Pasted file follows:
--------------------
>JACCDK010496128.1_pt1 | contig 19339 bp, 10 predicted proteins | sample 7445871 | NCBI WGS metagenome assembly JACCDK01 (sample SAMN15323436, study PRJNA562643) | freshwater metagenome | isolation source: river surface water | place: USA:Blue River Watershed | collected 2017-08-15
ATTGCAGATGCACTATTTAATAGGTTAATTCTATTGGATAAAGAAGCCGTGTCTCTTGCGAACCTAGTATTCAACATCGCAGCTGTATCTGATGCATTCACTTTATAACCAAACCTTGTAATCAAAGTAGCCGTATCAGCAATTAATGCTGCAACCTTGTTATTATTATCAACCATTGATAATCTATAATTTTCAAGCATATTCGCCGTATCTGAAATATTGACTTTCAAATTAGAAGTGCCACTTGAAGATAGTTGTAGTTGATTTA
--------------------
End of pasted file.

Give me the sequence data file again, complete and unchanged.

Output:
>JACCDK010496128.1_pt1 | contig 19339 bp, 10 predicted proteins | sample 7445871 | NCBI WGS metagenome assembly JACCDK01 (sample SAMN15323436, study PRJNA562643) | freshwater metagenome | isolation source: river surface water | place: USA:Blue River Watershed | collected 2017-08-15
ATTGCAGATGCACTATTTAATAGGTTAATTCTATTGGATAAAGAAGCCGTGTCTCTTGCGAACCTAGTATTCAACATCGCAGCTGTATCTGATGCATTCACTTTATAACCAAACCTTGTAATCAAAGTAGCCGTATCAGCAATTAATGCTGCAACCTTGTTATTATTATCAACCATTGATAATCTATAATTTTCAAGCATATTCGCCGTATCTGAAATATTGACTTTCAAATTAGAAGTGCCACTTGAAGATAGTTGTAGTTGATTTA